Jim Luksic

Jim Luksic

BULLHEAD CITY — With the 2020 calendar on the precipice of July, it appears likely that some college and professional sports will succumb to COVID-19.

Every week, we learn of more players in more sports who have tested positive and must self-isolate or be quarantined, in accordance with safety protocol. 

It is becoming increasingly obvious that fans who are in quest of NBA and NHL playoffs ought to cool their jets.  

Add the fact that many college football teams are taking a two-week break (at minimum), there’s no predicting the NFL’s future, given that league’s annual Hall of Fame exhibition has been axed.

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Although the “Association” has tentatively reached a deal with most of its players to restart the 2019-20 season that was halted four months ago, at least 16 participants have tested positive for COVID-19. On the other hand, the league’s revival won’t tip off until late July, by which time a pair of prime contenders with lingering injuries — Philadelphia and the L.A. Clippers — should be 100% healthy. 

On July 30, those Clippers jump-start the season’s resurrection against their intra-city rival Lakers, who remain Western Conference favorites as long as LeBron James and Anthony Davis take the court. 

Don’t get me wrong, in the midst of what Bananarama would call a cruel summer, I would be grateful for any college and pro sports that bounce back, as a diversion from politics and the pandemic. However, as we’ve learned all too often this year, anything could happen over the next several weeks. The NBA claims to be pursuing the smartest, safest road back to the hardwood, but taking an additional month just may backfire.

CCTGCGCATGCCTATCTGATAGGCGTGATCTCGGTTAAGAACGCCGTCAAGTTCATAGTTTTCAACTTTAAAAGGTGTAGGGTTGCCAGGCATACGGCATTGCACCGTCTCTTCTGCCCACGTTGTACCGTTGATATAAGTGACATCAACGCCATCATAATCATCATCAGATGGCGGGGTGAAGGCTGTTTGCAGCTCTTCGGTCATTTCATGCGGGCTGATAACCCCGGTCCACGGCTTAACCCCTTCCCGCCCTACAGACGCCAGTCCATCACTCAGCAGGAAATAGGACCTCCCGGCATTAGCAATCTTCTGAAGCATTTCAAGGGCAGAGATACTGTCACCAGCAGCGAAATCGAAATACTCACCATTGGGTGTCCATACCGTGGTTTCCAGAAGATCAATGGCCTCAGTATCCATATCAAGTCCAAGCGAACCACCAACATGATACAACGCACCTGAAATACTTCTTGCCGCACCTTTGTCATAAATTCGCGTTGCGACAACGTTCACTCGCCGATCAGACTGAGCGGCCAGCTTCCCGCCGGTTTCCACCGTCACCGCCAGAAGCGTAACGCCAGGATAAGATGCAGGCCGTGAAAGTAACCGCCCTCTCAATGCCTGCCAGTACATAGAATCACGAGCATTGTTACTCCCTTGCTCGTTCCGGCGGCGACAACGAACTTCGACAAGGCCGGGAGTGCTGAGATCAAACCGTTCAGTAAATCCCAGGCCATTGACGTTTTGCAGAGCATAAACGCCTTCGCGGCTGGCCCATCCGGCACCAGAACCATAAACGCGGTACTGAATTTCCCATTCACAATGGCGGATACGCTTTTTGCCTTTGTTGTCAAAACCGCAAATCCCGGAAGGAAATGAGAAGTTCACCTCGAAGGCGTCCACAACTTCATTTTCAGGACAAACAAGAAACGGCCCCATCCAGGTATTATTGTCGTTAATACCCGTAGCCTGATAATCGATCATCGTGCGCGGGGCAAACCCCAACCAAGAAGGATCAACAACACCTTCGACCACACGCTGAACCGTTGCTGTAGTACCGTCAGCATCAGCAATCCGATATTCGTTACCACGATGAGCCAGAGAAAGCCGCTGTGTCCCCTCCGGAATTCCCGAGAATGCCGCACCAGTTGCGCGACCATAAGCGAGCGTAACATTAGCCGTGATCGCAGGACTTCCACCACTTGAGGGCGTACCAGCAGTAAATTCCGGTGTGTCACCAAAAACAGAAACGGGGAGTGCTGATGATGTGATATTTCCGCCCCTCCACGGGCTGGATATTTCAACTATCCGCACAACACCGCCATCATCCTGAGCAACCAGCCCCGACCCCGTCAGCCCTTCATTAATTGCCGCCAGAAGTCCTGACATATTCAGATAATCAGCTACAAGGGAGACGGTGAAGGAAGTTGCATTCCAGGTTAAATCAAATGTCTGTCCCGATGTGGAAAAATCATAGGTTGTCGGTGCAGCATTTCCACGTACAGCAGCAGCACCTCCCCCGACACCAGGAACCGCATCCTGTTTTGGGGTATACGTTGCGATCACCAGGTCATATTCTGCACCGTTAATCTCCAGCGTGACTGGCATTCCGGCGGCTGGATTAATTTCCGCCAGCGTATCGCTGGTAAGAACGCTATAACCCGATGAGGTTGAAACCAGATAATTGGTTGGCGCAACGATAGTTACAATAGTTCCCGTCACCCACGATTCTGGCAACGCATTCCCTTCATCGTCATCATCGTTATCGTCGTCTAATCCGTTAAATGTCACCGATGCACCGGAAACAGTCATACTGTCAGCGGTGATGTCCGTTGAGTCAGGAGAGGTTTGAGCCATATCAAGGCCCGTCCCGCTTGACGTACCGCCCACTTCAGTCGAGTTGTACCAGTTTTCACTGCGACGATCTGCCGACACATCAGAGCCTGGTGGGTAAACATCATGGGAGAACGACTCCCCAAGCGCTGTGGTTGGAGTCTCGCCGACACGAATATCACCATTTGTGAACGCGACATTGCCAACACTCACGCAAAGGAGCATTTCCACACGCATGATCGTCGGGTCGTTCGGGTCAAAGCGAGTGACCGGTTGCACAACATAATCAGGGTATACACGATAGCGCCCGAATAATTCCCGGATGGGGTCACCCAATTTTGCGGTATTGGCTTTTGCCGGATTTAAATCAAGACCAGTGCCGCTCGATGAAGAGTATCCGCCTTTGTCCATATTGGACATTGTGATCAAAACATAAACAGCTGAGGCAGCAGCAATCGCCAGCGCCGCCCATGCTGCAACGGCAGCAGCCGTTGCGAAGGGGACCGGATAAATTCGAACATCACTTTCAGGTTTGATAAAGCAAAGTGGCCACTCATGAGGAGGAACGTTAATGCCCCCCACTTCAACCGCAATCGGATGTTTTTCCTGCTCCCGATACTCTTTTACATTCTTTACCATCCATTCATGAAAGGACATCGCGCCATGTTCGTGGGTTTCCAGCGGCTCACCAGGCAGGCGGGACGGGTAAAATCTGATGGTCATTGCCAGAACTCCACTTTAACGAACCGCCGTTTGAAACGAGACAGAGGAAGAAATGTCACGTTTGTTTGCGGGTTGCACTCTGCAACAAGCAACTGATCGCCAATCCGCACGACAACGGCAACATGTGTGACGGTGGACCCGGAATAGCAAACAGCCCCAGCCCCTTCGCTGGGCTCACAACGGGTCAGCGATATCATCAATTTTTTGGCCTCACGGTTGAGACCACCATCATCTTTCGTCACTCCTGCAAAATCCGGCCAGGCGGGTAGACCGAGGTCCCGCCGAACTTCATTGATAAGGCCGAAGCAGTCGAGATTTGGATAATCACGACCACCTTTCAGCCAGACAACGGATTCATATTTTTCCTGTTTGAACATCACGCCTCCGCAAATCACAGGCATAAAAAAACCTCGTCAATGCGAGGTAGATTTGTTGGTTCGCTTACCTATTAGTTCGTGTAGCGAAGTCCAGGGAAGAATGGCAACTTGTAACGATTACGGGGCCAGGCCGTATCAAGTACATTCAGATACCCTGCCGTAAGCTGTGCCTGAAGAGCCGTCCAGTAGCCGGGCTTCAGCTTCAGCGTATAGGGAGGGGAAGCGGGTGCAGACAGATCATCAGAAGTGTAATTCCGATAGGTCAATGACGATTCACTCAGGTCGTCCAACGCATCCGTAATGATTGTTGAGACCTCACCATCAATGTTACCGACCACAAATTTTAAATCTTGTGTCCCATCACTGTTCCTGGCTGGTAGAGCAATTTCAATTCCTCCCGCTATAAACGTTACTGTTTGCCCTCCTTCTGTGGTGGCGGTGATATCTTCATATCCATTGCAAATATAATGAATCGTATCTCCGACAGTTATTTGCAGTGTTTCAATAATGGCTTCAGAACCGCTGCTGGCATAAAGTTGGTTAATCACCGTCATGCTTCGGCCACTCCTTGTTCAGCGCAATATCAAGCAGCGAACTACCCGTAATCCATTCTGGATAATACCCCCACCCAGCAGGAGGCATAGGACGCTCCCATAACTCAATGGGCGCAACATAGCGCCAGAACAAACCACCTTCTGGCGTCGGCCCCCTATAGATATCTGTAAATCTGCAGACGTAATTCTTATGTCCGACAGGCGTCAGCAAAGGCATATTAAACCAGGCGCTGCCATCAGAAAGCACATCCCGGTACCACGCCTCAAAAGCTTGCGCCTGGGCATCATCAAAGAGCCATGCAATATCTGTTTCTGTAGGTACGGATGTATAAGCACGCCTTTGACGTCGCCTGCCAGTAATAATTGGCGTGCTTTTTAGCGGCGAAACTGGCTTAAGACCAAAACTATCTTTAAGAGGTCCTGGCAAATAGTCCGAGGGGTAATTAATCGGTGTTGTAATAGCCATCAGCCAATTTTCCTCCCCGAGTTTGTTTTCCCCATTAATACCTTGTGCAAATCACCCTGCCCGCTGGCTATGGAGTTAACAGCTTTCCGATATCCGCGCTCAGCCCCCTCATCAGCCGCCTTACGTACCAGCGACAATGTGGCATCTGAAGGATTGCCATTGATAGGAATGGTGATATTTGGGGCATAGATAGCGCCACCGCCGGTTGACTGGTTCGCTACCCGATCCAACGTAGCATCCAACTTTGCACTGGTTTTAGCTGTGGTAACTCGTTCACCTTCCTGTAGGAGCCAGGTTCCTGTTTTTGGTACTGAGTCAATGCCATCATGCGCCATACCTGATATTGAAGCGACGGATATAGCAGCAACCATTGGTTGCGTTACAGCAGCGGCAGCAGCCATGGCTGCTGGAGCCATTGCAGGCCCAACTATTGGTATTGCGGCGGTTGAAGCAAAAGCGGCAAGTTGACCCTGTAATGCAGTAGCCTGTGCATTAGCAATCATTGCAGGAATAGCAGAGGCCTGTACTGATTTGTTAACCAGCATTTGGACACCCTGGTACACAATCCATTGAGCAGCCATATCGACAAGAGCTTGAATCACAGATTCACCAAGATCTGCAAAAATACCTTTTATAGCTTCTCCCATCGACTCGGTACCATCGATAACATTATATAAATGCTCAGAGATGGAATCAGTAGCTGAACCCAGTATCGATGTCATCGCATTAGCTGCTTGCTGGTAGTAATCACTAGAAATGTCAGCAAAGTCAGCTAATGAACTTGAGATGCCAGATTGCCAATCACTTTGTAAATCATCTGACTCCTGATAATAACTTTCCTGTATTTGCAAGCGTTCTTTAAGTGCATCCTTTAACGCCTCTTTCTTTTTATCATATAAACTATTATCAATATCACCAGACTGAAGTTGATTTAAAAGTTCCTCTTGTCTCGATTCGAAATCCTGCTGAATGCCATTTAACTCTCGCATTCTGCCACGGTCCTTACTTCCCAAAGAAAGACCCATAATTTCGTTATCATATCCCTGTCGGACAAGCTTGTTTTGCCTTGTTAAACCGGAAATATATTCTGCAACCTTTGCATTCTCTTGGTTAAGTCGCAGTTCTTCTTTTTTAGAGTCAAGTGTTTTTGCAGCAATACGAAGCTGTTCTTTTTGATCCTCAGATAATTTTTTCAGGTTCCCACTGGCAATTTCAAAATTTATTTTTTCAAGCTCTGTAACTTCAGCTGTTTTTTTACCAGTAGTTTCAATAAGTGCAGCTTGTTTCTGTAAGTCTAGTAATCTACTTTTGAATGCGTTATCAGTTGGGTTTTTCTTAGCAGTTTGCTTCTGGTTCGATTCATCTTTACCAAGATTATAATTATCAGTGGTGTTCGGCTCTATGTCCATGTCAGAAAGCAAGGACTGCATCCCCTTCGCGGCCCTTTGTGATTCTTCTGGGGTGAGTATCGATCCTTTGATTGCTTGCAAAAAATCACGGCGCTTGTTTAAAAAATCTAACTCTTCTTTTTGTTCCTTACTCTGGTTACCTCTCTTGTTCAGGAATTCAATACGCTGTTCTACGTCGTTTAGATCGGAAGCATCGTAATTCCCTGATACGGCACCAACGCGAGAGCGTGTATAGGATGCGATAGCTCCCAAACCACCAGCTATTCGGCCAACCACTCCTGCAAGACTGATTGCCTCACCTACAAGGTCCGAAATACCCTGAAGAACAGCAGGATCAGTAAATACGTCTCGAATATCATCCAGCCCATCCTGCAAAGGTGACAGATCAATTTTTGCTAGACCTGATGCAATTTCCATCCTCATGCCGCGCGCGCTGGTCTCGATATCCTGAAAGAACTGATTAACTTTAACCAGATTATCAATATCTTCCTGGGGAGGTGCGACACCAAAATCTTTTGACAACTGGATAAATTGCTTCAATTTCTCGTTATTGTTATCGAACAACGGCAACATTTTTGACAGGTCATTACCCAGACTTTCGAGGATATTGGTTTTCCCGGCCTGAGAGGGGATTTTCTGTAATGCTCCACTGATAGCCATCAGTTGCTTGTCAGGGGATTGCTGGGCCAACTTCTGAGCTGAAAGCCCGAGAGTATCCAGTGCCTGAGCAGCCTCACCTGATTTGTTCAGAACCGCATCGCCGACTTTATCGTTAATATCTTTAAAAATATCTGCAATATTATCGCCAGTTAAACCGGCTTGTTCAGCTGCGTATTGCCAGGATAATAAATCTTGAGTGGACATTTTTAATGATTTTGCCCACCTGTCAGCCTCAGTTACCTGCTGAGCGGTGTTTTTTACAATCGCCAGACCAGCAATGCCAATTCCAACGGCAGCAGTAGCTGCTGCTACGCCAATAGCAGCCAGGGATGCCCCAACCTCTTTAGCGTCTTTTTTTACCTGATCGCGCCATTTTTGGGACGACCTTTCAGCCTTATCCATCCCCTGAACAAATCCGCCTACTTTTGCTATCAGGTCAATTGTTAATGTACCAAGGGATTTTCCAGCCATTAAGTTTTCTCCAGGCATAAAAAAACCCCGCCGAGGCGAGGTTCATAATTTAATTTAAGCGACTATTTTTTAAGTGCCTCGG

What’s more, it would be difficult to blame any athletes who choose not to return or “restart” until October.

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As if the NHL doesn’t face enough landmines due to the pandemic, now one of its best players — New York’s Artemi Panarin — has said there shouldn’t be any summertime playoffs without a labor agreement.

As the league strives to pinpoint the most viable “hub” cities (one of which is Las Vegas) for its postseason purposes, there remain whispers as to whether coronavirus will break the ice. And as is the case with the NBA’s month-long preparation, I’m concerned NHL officials are waiting too long. 

Is commish Gary Bettman and company actually going to begin the previous season’s makeshift “playoffs” in August, when next season will purportedly start in October? I suppose mid-summer hockey with ghosts in the seats is better than nothing.

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It isn’t the best time to be MLB mogul Rob Manfred, who has endured backlash due to the Houston Astros’ cheating scandal, a half-season delay because of the pandemic and now the rocky negotiations to finally play ball. What transpired this month in the commissioner’s office has been a grinding lesson in ineptitude.

The time-tested saying “Follow the money” led to a dead end, given the sport’s failure to forge a deal between team owners and their players. Nevertheless, we can still try to enjoy — via TV and radio —an abbreviated 60-game schedule.

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As noted before in this corner: The biggest test for those aforementioned sports will be the paucity of fans in the stands. 

It’s one thing to continue golf, tennis and NASCAR without spectators in attendance. But to have NBA, MLB and NHL perform without vocal in-person supporters is a whole other ball game.

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